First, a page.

Philosophy of Science 71 (4):425-447 (2004)

This essay endorses the conclusion of Sklar’s “Dappled Theories in a Uniform World” that he announces in his abstract, that notwithstanding recent attacks foundational theories are universal in their scope. But Sklar’s rejection of a “pluralist ontology” is questioned. It is concluded that so called “foundational” and “phenomenological” theories are on a much more equal footing as sources of knowledge than Sklar would allow, that “giving an ontology” generally involves dealing in idealizations, and that a transfigured “ficitonalism” provides an (in many respects) better model of scientific knowledge than the model of “foundational truths.”.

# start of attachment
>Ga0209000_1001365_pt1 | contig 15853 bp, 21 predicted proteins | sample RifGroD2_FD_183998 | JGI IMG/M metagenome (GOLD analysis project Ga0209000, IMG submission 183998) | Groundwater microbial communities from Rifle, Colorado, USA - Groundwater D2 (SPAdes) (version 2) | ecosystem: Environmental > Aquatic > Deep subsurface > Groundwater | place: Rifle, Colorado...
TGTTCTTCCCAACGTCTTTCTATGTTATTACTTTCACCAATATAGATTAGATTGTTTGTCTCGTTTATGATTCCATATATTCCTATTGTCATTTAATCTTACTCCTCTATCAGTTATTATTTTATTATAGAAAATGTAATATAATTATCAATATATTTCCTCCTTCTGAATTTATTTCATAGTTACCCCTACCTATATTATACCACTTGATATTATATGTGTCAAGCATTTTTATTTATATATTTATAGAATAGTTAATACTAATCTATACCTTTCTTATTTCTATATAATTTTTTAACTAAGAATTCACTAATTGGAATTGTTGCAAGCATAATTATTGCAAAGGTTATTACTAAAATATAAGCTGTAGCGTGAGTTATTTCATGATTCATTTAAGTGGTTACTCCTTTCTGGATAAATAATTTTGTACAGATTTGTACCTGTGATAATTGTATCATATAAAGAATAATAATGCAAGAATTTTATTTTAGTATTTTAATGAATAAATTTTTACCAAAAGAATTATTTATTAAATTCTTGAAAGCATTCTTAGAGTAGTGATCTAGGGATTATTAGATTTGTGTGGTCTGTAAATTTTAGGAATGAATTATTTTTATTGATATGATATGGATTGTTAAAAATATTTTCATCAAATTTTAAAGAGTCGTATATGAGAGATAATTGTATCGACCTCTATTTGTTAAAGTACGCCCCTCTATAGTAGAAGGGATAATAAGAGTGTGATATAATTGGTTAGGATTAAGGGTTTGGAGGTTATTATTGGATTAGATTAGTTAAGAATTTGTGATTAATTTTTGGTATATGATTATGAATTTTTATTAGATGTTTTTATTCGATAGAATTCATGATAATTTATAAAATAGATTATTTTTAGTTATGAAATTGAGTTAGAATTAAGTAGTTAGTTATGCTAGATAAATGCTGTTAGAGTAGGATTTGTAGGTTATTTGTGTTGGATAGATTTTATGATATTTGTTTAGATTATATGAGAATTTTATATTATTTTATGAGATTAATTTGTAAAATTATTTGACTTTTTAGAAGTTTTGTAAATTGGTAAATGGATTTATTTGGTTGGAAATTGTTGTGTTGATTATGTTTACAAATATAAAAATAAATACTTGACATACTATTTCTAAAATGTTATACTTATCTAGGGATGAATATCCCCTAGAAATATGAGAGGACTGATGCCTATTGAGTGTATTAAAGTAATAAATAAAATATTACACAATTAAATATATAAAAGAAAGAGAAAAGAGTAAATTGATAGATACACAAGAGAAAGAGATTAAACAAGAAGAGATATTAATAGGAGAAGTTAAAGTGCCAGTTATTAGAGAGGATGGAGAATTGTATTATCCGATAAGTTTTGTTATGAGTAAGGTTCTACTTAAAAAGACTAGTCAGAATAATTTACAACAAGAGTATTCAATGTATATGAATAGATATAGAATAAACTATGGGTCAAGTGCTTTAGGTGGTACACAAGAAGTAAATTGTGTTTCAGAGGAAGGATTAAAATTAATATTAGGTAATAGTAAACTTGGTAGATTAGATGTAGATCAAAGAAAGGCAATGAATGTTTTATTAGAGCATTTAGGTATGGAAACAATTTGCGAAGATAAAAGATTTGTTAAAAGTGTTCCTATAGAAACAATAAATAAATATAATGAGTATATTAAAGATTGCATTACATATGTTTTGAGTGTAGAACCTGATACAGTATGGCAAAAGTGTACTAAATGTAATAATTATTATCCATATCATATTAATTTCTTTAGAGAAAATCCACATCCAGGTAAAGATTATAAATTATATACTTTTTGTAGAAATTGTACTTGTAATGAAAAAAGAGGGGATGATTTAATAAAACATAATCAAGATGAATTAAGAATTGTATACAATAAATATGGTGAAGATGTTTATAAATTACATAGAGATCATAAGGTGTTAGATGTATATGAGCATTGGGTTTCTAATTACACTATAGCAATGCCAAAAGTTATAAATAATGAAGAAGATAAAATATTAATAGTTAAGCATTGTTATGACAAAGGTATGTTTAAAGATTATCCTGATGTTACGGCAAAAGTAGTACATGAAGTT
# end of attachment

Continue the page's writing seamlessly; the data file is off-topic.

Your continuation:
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DOI 10.1086/423625
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The Unity of Science.Jordi Cat - 2013 - Stanford Encyclopedia of Philosophy.

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